When you think of Batman, what's the first thing that usually springs to mind? Bruce Wayne, obviously, and/or darkness, ass beatings, powerful weaponry and the ceaseless emotional torture The Dark Knight must endure every day of his waking life. Am I right?
But what your mind probably wouldn't instantly make the immediate link between is Bob Gale and Shakespeare, which Ben Affleck recently pulled off in an interview with Entertainment Weekly, besides finally opening up a bit about his stint as The Man With No Fear and offering us some new Batman v Superman story details.
"Batman is basically the American version of Hamlet," said Affleck as he discussed the ritualistic passing of the cowl from actor to actor. “We accept that he’s played by actors with different interpretations.”
And Affleck's Batman, heavily influenced by Frank Miller's Bat-epic The Dark Knight Returns, will be the first time we see an aged, weary and slightly greying Bruce Wayne reentering the Batsuit after 20 years of protecting his city:
"He’s at the end of his run and maybe the end of his life. There’s this sort of world-weariness to it."
The supposed "world-weariness" sounds as if it will be, in some part, highlighted by the decay of Wayne Manor. Wayne's stately home has been rendered a shade of its former self with water-stained walls and weeds sprouting out of various spots around the compound.
But despite the dilapidation of his home, we can't for a second fathom the thought of underestimating the Caped Crusader. Though he may be older and sore, he's still as vicious as he'll ever be, as discussed by BvS director Zack Snyder:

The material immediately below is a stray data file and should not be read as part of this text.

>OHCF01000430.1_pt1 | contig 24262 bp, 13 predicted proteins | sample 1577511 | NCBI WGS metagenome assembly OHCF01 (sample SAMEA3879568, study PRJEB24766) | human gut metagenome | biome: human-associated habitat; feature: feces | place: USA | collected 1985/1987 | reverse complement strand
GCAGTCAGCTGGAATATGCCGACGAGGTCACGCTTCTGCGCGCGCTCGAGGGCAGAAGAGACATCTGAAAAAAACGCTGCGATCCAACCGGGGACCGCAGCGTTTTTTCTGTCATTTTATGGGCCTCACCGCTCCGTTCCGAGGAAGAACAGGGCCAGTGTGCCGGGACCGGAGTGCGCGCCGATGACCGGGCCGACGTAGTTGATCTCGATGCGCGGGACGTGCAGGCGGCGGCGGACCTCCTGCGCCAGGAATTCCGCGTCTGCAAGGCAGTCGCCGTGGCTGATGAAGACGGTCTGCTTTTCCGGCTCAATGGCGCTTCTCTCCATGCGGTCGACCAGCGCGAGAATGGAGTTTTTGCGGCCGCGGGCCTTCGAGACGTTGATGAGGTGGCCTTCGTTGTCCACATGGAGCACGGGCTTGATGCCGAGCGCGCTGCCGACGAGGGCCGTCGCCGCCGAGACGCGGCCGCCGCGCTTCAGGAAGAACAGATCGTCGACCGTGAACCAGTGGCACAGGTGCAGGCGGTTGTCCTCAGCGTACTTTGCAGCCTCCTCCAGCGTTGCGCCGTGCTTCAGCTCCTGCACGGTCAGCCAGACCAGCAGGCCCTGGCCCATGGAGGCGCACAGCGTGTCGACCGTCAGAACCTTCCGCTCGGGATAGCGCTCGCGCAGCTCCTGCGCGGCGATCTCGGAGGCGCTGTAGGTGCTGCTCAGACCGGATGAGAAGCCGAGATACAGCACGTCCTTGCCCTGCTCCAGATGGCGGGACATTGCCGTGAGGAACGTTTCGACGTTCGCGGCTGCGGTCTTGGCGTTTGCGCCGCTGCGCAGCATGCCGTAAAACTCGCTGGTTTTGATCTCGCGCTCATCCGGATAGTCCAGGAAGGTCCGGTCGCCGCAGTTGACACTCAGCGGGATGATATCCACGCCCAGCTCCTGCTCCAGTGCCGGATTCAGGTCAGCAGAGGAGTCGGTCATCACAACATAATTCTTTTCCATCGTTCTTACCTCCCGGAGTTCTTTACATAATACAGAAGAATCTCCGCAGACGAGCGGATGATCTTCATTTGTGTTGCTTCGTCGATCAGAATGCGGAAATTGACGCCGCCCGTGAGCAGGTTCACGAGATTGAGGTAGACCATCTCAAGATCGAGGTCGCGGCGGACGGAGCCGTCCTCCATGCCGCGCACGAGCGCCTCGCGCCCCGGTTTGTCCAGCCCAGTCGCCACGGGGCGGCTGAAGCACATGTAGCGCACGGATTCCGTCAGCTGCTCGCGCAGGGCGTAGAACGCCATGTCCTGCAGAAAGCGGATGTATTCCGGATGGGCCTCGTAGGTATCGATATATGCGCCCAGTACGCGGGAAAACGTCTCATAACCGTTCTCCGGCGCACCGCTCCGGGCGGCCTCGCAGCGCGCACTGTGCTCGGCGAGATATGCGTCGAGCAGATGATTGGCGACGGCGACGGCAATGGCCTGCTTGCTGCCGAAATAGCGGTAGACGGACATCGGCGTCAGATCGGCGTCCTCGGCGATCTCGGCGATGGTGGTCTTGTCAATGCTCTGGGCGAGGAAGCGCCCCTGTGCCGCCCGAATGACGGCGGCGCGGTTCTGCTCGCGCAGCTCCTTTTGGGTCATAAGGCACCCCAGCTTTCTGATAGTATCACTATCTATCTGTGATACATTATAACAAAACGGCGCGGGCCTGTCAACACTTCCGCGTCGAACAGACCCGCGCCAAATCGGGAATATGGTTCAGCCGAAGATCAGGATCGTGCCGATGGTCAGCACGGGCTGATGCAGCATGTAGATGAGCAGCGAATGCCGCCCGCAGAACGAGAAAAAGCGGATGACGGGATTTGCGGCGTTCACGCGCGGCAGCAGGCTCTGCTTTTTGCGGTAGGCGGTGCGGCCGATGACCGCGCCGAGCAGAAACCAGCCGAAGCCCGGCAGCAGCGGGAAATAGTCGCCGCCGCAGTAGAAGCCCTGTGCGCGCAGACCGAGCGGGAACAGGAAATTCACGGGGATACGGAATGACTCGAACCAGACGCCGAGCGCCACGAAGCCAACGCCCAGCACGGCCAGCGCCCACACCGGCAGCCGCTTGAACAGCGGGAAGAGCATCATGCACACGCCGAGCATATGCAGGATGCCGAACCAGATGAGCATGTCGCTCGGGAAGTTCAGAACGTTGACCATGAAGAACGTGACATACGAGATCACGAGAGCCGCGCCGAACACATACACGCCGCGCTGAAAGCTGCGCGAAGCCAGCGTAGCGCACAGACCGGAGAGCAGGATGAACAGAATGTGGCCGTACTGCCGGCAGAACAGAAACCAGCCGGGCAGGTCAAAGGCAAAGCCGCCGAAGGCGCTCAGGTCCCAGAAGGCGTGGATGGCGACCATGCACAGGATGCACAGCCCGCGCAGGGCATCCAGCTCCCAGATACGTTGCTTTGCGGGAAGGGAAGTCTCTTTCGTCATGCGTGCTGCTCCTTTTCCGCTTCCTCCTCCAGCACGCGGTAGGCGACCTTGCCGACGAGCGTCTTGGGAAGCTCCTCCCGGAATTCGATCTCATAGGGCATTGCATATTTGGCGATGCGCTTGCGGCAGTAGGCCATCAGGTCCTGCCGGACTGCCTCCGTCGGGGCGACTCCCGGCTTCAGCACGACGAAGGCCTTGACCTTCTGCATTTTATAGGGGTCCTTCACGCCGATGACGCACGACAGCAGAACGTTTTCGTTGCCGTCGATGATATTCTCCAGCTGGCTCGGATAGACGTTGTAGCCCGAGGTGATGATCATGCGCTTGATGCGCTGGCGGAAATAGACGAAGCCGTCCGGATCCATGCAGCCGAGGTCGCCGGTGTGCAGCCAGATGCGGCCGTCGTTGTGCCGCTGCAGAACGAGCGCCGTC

"I liked the fact that Ben was 6’ 4” and taller than Henry. I wanted Superman to have to feel like he was looking up to Batman despite being so much stronger."
Taking on a suitably pissed-off Bat will surely be no easy feat for Superman.
Dancing with the Devil
I think it's fair to say not many people have forgotten Affleck's last outing in a cowl. 12 years after Daredevil released, the derided and fandom splitting feature is still a focus of heavy debate, even more so now that Netflix managed to win the hearts of nearly everyone and their bandwidths, with their incredible incarnation of the Devil of Hell's Kitchen.
The Nolanization of the superhero feature hasn't gone unnoticed by Affleck:
"Daredevil didn’t work, at all. If I wanted to go viral I would be less polite. That was before people realized you could make these movies and make them well.
There was a cynical sense of ‘Put a red leather outfit on a guy, have him run around, hunt some bad guys, and cash the check."
But the Academy Award winning writer and director believes that his second heroic outing couldn't have come at a better time:
"They really learned how to make this stuff work,” he says. “Good is the new bad."
Here's hoping Batman v Superman: Dawn of Justice is just pure good. Like, totally good. I really hope it is!
Here's the trailer again for your perusal: